- #1

ORF

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Does the spacetime curvature produced by an object affect the object itself?

Thank you in advance :)

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In summary: I interpret "an object" to be not the same as a point-particle. Perhaps the spirit of the OP is to treat them the... same way?

- #1

ORF

- 170

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Does the spacetime curvature produced by an object affect the object itself?

Thank you in advance :)

Greetings!

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- #2

PAllen

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- #3

WannabeNewton

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ORF said:Does the spacetime curvature produced by an object affect the object itself?

Yes; this is due to the gravitational self-force mechanism. See: http://arxiv.org/pdf/0907.0412v1.pdf

- #4

Mueiz

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different parts of a body on other part ..but a single object can not affected by itself .this can by understood directly from the Principle of Equivalence because the motion of an object in gravitational field does not affected by the mass of the body and thus the curvature produced by it.

- #5

PAllen

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The principle equivalence is exact only in various limits. The source WBN cites quantifies the degree to which bodies deviate from exact geodesic motion due to self gravity.Mueiz said:

different parts of a body on other part ..but a single object can not affected by itself .this can by understood directly from the Principle of Equivalence because the motion of an object in gravitational field does not affected by the mass of the body and thus the curvature produced by it.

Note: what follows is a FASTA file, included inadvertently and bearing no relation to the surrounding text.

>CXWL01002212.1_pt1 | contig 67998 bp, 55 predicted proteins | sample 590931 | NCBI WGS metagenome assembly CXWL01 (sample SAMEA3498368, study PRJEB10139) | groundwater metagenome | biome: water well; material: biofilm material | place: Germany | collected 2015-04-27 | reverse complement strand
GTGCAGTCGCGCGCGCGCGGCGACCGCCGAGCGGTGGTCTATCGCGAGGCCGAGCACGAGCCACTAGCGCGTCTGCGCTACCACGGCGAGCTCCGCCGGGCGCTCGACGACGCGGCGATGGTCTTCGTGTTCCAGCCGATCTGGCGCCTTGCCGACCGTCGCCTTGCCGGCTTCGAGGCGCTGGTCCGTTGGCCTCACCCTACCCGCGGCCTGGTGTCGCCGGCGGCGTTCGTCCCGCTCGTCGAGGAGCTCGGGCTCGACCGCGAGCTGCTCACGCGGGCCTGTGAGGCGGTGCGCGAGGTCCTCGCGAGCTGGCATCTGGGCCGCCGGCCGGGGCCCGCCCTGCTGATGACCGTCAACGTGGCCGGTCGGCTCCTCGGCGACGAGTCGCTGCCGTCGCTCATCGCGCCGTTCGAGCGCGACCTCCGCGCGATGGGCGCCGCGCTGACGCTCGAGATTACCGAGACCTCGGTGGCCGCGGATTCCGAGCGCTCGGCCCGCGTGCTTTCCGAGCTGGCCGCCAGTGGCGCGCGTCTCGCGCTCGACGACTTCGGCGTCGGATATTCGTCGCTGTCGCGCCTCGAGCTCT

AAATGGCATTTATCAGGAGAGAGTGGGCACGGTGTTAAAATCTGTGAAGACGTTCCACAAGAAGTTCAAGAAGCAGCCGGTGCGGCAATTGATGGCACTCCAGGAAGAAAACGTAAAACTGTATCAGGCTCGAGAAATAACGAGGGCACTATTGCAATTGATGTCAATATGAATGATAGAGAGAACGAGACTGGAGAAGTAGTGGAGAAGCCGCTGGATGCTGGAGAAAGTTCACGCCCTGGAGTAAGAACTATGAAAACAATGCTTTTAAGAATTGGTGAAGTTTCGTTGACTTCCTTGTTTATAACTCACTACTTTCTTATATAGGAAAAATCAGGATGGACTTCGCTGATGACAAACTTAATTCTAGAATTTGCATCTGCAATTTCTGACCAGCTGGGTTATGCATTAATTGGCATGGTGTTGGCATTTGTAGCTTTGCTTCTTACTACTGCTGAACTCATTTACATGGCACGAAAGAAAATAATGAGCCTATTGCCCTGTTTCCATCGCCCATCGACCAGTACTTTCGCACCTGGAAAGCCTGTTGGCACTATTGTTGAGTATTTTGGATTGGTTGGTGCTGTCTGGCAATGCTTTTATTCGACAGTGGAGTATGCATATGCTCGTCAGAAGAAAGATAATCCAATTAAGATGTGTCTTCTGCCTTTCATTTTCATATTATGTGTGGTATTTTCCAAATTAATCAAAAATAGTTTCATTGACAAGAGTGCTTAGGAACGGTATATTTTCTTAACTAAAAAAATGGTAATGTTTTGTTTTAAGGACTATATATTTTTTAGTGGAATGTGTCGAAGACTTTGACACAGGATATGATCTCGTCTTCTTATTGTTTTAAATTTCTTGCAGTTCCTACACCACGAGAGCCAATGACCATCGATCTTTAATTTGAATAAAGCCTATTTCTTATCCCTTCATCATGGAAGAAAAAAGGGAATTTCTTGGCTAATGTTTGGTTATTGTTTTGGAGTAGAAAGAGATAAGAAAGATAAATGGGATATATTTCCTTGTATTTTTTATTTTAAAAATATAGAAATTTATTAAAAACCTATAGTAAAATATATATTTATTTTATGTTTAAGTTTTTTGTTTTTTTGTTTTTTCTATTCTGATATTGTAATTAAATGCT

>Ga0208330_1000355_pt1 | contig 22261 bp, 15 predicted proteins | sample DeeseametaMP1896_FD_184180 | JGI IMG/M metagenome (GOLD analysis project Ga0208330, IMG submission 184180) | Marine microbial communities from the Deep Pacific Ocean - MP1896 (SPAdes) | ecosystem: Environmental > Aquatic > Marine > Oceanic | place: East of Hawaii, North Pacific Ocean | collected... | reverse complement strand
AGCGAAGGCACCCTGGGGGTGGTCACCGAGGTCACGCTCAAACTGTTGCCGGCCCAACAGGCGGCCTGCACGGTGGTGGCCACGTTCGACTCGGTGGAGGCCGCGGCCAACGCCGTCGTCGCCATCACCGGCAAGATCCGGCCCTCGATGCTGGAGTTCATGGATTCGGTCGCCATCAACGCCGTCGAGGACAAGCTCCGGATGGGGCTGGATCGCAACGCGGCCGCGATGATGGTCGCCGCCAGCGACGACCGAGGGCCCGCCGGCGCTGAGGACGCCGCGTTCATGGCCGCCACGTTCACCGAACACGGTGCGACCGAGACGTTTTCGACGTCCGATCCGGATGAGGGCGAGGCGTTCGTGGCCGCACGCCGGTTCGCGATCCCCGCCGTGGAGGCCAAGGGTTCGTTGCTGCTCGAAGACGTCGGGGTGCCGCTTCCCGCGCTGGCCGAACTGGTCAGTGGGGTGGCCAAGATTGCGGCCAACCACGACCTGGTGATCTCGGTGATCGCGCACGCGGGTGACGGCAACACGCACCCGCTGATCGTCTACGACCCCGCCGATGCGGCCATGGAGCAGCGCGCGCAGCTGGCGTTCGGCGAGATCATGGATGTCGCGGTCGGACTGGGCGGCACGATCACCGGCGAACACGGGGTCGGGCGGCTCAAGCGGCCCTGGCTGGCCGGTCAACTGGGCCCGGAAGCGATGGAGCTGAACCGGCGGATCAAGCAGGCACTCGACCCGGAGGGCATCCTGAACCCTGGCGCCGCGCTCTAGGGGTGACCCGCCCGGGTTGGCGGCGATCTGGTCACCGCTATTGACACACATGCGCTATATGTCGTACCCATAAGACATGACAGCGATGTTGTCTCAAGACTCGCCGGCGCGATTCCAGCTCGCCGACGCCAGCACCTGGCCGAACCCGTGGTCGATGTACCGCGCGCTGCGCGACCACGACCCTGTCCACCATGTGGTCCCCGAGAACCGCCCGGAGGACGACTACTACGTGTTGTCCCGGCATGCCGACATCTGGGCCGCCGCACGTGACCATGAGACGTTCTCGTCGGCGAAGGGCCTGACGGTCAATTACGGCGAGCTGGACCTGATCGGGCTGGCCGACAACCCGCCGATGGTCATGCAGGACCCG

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- #6

1977ub

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ORF said:

Does the spacetime curvature produced by an object affect the object itself?

Thank you in advance :)

Greetings!

An extended object would consist of an ensemble of interacting particles. Presumably part of this interaction would consist of spacetime distortions aka "gravitational forces" ?

- #7

PeterDonis

Mentor

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1977ub said:An extended object would consist of an ensemble of interacting particles. Presumably part of this interaction would consist of spacetime distortions aka "gravitational forces" ?

Not quite. In GR, gravity is not an "interaction"; it's just spacetime geometry. But the spacetime geometry determines which worldlines are geodesics, i.e., which particle trajectories are freely falling. Interactions between particles will cause at least some of them to move on worldlines which are not freely falling, but exactly which worldlines the particles end up following will depend on a combination of the interactions and the underlying spacetime geometry.